1. Low Fee Transactions
ZCash expects you to use its ZEC cryptocurrencies as you would with any other regular currency, like using it for payments or to share money with your friends or family. To make this more accessible, ZCash's blockchain supports fast transactions that cost a very low fee of just 0.0001 ZEC tokens. This makes ZCash very cheap to use, and businesses that choose to integrate ZCash as an acceptable means for payment needn't have to pay any fees (read: fee-less), as well.
2. Encrypted Memos
Just like a bank transfer, you can attach memos to a transaction, such as a short note or a set of instructions. ZCash combines this with their focus on privacy and makes it so that you could encrypt them. For example, the Z-to-Z address transaction that we noted earlier in our ZCash review could pass along messages through those memos without anyone else on the ZCash blockchain being able to see them. Alternatively, users could choose to decrypt and disclose those memos.
3. Viewing Private Keys and Payment Disclosure
We've learned thus far that users that opt in to send tokens through those private, anonymous, and ‘shielded' z-addresses can have their keys encrypted. However, ZCash allows users the option to disclose that along with any other transaction details if they need to comply with regulations or for auditory purposes. Currently, you (as the sender) can't disclose the receiver's z-address with this feature, but in the future, ZCash will allow all transaction data to be viewed in full as an option.
4. Transaction Expiration
Another unique feature embedded onto the ZCash blockchain there is a transaction expiration functionality that is designed to reduce the impact of a non-mined transaction. This way, a transaction could expire and not be processed if it hasn't been mined after a set number of blocks without affecting the funds themselves. Currently, the limit set on the ZCash network is a transaction expiration after 50 minutes or 20 blocks.
5. Multi-Signature Transactions
ZCash natively supports multi-signature (or multi-sig) transactions, whereby multiple signatures are needed before it can be validated. For example, a transaction might require two or three other users to agree to sign it off before it can be verified by the network. Although, multi-sig abilities are currently restricted to public t-addresses. That said, ZCash will keep working in the future to extend this feature for the private z-addresses, as well.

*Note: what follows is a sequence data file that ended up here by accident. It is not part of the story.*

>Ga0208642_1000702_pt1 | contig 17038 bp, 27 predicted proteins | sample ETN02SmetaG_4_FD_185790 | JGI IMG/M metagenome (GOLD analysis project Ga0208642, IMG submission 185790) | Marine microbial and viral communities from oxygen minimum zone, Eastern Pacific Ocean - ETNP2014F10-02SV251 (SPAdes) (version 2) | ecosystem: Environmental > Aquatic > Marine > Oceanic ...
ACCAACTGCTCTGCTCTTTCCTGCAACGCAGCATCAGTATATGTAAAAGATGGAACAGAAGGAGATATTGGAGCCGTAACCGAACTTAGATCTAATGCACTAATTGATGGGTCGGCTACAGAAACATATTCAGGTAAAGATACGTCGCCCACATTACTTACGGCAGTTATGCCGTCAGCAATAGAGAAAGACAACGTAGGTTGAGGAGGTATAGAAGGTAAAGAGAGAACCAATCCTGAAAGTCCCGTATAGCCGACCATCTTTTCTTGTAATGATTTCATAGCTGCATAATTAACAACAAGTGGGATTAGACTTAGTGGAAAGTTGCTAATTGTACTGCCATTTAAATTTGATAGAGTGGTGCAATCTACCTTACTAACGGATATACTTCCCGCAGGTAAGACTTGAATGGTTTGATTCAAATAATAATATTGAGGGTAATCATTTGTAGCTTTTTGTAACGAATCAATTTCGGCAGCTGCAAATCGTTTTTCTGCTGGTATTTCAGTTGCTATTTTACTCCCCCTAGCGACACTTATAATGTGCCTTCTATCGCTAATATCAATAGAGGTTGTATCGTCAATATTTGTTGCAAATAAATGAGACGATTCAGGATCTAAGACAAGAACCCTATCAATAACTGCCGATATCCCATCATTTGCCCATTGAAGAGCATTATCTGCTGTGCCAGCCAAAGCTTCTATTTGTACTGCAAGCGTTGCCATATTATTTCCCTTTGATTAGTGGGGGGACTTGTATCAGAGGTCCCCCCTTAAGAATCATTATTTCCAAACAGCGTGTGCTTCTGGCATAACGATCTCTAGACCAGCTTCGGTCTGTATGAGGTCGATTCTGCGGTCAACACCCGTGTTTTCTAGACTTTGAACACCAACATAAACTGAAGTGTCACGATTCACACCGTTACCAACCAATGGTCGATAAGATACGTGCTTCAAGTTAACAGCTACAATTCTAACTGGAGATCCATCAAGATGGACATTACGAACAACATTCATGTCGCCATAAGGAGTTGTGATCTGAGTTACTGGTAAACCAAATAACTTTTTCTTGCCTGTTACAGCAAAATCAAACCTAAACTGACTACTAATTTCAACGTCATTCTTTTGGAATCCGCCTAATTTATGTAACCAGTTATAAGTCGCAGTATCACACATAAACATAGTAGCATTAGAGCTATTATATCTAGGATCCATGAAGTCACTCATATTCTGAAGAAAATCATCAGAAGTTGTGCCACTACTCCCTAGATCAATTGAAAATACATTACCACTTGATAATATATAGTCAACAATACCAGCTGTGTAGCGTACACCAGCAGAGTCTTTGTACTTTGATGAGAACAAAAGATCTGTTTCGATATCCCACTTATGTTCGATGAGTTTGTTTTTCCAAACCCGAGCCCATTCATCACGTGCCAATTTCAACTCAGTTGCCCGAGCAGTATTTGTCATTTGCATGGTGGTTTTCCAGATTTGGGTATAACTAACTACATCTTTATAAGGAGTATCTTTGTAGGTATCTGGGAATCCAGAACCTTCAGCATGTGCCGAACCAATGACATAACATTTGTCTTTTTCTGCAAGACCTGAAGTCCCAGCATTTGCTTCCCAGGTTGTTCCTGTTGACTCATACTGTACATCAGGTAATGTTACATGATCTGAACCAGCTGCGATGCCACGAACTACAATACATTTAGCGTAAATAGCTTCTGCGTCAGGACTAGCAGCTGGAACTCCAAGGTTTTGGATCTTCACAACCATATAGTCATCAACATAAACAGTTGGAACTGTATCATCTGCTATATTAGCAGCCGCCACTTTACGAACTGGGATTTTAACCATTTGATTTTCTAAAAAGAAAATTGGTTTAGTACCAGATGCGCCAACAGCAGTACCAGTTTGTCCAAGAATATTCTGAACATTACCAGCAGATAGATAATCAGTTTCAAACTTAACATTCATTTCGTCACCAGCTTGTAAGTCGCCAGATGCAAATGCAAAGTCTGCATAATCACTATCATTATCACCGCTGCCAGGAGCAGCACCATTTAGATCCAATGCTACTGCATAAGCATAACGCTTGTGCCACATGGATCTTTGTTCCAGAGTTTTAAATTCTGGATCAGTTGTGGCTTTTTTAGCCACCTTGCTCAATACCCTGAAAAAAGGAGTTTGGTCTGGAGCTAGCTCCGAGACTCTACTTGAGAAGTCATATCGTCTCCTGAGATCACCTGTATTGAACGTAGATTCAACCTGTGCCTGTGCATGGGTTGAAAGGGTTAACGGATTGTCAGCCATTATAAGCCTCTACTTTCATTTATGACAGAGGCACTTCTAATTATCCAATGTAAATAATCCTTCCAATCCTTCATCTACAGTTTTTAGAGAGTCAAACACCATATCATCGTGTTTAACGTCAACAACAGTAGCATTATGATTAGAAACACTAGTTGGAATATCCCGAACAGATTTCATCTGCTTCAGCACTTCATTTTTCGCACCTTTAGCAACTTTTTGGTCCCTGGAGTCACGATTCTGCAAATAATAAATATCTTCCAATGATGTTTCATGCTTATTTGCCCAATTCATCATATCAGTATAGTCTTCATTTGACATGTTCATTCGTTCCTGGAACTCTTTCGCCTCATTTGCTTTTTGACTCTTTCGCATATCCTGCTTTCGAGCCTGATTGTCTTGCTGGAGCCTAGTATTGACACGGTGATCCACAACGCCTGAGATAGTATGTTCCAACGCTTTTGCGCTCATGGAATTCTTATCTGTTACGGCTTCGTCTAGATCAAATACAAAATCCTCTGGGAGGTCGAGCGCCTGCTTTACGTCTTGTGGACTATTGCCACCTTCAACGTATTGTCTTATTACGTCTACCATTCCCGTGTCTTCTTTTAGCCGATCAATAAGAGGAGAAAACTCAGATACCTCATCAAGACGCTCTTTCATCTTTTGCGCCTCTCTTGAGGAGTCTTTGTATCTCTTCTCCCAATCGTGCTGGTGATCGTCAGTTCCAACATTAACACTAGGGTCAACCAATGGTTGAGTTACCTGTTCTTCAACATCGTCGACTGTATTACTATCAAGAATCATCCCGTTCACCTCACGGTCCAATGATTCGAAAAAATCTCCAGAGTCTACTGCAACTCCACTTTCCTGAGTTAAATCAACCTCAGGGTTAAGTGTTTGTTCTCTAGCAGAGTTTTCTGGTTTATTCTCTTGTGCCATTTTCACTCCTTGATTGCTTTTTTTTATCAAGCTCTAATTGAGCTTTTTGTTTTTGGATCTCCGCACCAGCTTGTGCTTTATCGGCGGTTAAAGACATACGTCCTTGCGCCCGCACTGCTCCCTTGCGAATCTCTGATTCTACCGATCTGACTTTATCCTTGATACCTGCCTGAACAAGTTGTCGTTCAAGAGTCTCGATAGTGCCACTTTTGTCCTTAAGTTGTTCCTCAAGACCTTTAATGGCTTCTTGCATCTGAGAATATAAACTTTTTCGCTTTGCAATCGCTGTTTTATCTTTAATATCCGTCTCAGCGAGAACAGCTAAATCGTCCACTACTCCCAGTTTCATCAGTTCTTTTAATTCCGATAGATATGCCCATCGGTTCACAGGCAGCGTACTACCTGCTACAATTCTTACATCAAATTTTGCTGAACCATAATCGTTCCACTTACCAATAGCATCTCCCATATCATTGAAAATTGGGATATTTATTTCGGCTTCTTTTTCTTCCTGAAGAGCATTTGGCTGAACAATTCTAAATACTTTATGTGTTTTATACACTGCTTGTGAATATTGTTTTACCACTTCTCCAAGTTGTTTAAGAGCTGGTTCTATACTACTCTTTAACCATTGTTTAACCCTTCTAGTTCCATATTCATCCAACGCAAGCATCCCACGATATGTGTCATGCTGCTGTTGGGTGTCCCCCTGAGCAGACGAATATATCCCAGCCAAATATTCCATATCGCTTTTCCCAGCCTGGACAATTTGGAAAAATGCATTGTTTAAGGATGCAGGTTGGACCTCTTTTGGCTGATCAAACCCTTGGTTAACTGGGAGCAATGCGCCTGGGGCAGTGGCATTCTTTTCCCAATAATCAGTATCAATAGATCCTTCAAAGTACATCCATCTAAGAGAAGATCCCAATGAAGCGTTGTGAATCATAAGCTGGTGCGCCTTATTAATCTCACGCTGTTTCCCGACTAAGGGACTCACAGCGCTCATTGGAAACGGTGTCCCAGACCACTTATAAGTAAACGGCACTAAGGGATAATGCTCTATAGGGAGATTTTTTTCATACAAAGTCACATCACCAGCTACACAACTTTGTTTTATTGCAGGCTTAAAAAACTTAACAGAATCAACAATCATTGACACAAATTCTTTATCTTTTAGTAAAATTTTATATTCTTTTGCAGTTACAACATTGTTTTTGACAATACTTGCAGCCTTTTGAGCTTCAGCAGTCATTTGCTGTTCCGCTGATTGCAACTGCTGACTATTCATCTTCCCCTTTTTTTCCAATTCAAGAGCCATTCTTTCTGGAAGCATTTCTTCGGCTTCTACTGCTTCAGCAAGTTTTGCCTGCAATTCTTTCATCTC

What Are ZCash's ZEC Cryptocurrency Tokens?
The native cryptocurrency of the ZCash ecosystem is the ZEC token. For the most part, ZEC is a utility token that is used to sustain incentives on the blockchain, such as being rewarded to miners or being used to pay for transaction fees. Other than that, ZCash has designed ZEC to be functional alternatives to other forms of currency, like the US Dollar. You could then use ZEC tokens for payments, where ZCash's ZEC has been integrated a variety of all-in-one crypto PoS systems.
That said, ZCash's ZEC tokens are not as volatile as some other cryptocurrencies. As of this ZCash review, the price of a single ZEC token is worth around $214.07, which is 96.40% down from its all-time highs and 1,030.47% up from its all-time lows. With a circulating supply of 11,618,169 ZEC tokens, this gives ZCash's native cryptocurrencies a market capitalization value of $2,487,122,368, hence making ZCash the 48th-most valuable token on the market.
As for its tokenomics, ZCash works rather similarly to the Bitcoin code that lies underneath. There is a fixed supply cap of 21,000,000 ZEC – just like Bitcoin's BTC – and therefore inherits the latter's deflationary economics. ZCash also has a halving of block rewards every 4 or so years. At the time of writing this ZCash review, the halving, which took place in November 2020, has halved the block rewards from 6.25 ZEC per block to just 3.125 ZEC.
What Are ZCash's Future Roadmap Updates?
ZCash has had a number of network upgrades in the past. The most recent was the Canopy update in November 2020 (coinciding with the halving), which was the fifth major update on the blockchain. With this update, a new development fund will be set up, whereby miners will receive 80% of all block rewards, while the remaining 20% will be distributed as follows; 8% to the ZCash Open Major Grants (ZOMG), 7% to the Electric Coin Co., and 5% to the ZCash Foundation.
The next big update that we've found while writing this ZCash review was the NU5 upgrade. The main features of this proposed update include enhancing user privacy even further with an upgraded Halo 2 zero-knowledge proving system, enabling cross-chain interoperability and compatibility with other blockchains, as well as preparing for future scalability by integrating layer 2 scaling solutions, among many more.
ZCash Review – Conclusion
In completing our ZCash review, it left us impressed with how focused they are at embodying the spirit of protecting user privacy at all costs while bringing fungible value to cryptocurrencies, as well as a host of additional features. As a regular currency, since it was originally designed that way, ZCash's blockchain could happily transact any amount of ZEC tokens not just quickly but also with negligible fees. In short, it works rather well as you'd expect any currency to be.
However, its blockchain is not as powerful or as versatile as others. For example, it doesn't have any capabilities to support smart contracts, dApps, and you can't build anything on top of its blockchain that could be used for anything other than payments, such as DeFi or NFTs. However, when it maintains a steely-eyed determination to provide the best privacy for anyone using its blockchain, our ZCash review does show that you can certainly be anonymous on a blockchain… If you want to.
- Ease of Use
- Project Values
- Tokenomics Model
- Long Term Sustainability
- Users are able to remain anonymous for transactions, or they could transact funds publicly, as an option.
- Strong privacy features thanks to the native integration of zero-knowledge cryptography like zk-SNARKs.
- Users have the choice of disclosing their private and encrypted data for regulatory compliance or audits if needed.
- Transactions through the blockchain are quick and cost little to nothing in fees.
- Blockchain is only made for payments, with no support for smart contracts, dApps, etc.